The US does nothing to punish those guilty of war crimes or Wall Street fraud, yet demonises the whistleblower
Over the past two and a half years, all of which he has spent in a military prison, much has been said about Bradley Manning,
but nothing has been heard from him. That changed on Thursday, when the
23-year-old US army private accused of leaking classified documents to
WikiLeaks testified at his court martial proceeding about the conditions
of his detention.
The oppressive, borderline-torturous measures to which he was subjected,
including prolonged solitary confinement and forced nudity, have been
known for some time. A formal UN investigation denounced those
conditions as "cruel and inhuman". President Obama's state department
spokesman, retired air force colonel PJ Crowley, resigned after publicly
condemning Manning's treatment. A prison psychologist testified this
week that Manning's conditions were more damaging than those found on
death row, or at Guantánamo Bay.
Still, hearing the accused whistleblower's description of this abuse in
his own words viscerally conveyed its horror. Reporting from the
hearing, the Guardian's Ed Pilkington quoted Manning: "If I needed toilet paper I would stand to attention and shout: 'Detainee Manning requests toilet paper!'"
And: "I was authorised to have 20 minutes sunshine, in chains, every 24
hours." Early in his detention, Manning recalled, "I had pretty much
given up. I thought I was going to die in this eight by eight animal
The repressive treatment of Bradley Manning is one
of the disgraces of Obama's first term, and highlights many of the
dynamics shaping his presidency. The president not only defended
Manning's treatment but also, as commander-in-chief of the court martial
judges, improperly decreed Manning's guilt when he asserted in an
interview that he "broke the law".
Worse, Manning is charged not only with disclosing classified
information, but also the capital offence of "aiding the enemy", for
which the death penalty can be imposed (military prosecutors are
requesting "only" life in prison). The government's radical theory is
that, although Manning had no intent to do so, the leaked information
could have helped al-Qaida, a theory that essentially equates any
disclosure of classified information - by any whistleblower, or a
newspaper - with treason.
Whatever one thinks of Manning's alleged acts, he appears the classic
whistleblower. This information could have been sold for substantial
sums to a foreign government or a terror group. Instead he apparently
knowingly risked his liberty to show them to the world because - he said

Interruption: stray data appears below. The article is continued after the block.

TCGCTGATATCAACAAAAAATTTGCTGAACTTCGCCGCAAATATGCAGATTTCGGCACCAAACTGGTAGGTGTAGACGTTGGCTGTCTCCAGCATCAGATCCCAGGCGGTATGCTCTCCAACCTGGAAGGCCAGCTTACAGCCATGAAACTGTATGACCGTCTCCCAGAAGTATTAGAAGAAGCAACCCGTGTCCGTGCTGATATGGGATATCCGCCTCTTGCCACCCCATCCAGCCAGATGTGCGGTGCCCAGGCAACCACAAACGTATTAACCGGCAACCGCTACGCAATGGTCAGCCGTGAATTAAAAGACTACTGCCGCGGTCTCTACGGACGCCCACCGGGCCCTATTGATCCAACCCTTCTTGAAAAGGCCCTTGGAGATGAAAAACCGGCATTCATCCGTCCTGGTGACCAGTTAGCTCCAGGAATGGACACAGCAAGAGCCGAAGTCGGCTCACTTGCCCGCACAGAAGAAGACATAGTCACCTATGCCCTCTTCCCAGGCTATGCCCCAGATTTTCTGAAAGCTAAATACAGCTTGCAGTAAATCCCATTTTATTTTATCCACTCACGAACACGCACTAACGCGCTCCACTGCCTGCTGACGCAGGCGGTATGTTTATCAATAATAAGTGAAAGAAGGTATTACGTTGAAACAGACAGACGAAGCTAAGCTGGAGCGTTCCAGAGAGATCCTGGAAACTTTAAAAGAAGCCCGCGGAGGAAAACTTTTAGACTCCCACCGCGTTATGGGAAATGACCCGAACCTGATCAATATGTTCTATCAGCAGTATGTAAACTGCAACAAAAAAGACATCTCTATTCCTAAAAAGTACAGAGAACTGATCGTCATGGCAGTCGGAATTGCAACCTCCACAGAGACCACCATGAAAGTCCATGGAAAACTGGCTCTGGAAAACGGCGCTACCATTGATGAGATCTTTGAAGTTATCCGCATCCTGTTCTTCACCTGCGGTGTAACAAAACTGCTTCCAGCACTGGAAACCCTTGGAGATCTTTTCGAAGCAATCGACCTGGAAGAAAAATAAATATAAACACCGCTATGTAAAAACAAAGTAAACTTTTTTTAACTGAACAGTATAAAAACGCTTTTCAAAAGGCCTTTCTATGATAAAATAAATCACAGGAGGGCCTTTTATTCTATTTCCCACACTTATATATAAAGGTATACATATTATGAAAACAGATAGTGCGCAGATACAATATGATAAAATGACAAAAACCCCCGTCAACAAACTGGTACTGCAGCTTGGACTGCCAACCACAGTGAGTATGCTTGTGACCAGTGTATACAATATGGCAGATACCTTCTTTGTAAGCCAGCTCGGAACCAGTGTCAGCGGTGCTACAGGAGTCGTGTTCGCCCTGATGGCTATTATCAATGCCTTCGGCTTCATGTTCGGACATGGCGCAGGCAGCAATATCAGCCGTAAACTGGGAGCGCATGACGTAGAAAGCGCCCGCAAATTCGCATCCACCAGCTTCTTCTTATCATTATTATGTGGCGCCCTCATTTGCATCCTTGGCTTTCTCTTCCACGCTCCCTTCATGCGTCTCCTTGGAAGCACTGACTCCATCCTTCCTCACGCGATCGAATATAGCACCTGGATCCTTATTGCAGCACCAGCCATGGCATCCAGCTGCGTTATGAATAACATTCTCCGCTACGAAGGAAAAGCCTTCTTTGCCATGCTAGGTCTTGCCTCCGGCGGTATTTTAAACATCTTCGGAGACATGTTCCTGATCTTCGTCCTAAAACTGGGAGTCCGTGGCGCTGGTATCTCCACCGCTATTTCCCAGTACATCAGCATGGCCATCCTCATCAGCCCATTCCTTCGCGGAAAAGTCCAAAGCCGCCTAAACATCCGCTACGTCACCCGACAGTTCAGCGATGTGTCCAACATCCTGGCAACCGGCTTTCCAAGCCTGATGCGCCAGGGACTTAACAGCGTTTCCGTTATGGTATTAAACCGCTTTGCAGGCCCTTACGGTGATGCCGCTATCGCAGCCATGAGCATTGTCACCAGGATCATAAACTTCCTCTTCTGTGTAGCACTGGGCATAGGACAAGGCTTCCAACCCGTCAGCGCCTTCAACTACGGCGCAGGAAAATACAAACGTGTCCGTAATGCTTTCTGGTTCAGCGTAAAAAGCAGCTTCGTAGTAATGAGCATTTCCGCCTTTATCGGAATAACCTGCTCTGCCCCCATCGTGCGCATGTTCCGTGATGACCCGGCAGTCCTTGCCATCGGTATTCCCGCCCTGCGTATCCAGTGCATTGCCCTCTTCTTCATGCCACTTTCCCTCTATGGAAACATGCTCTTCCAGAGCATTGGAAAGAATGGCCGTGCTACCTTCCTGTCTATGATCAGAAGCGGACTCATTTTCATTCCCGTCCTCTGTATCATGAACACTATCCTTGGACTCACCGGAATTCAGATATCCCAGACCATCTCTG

when he believed he was speaking in private - he wanted to trigger
"worldwide discussion, debates, and reforms".
Compare this aggressive prosecution of Manning to the Obama
administration's vigorous efforts to shield Bush-era war crimes and
massive Wall Street fraud from all forms of legal accountability. Not a
single perpetrator of those genuine crimes has faced court under Obama, a
comparison that reflects the priorities and values of US justice.
Then there's the behaviour of Obama's loyalists. Ever since I first reported the conditions of Manning's detention
in December 2010, many of them not only cheered that abuse but
grotesquely ridiculed concerns about it. Joy-Ann Reid, a former Obama
press aide and now a contributor on the progressive network MSNBC,
spouted sadistic mockery in response to the report: "Bradley Manning has
no pillow?????" With that, she echoed one of the most extreme rightwing
websites, RedState, which identically mocked the report: "Give Bradley
Manning his pillow and blankie back."
As usual, the US establishment journalists have enabled the government
every step of the way. Despite holding themselves out as adversarial
watchdogs, nothing provokes their animosity more than someone who
effectively challenges government actions.
Typifying this mentality was a CNN interview on Thursday night with
WikiLeaks founder Julian Assange conducted by Erin Burnett. It was to
focus on newly released documents revealing secret efforts by US
officials to pressure financial institutions to block WikiLeaks' funding
after the group published classified documents allegedly leaked by
Manning, a form of extra-legal punishment that should concern everyone,
But the CNN host was completely uninterested in the dangerous acts of
her own government. Instead she repeatedly tried to get Assange to condemn the press policies of Ecuador,
a tiny country that - quite unlike the US - exerts no influence beyond
its borders. To the mavens of the US watchdog press, Assange and Manning
are enemies to be scorned because they did the job that the US press
corps refuses to do: namely, bringing transparency to the bad acts of
the US government and its allies around the world.
Bradley Manning has bestowed the world with multiple vital benefits. But
as his court martial finally reaches its conclusion, one likely to
result in the imposition of a long prison term, it appears his greatest
gift is this window into America's political soul. article by Glenn Greenwald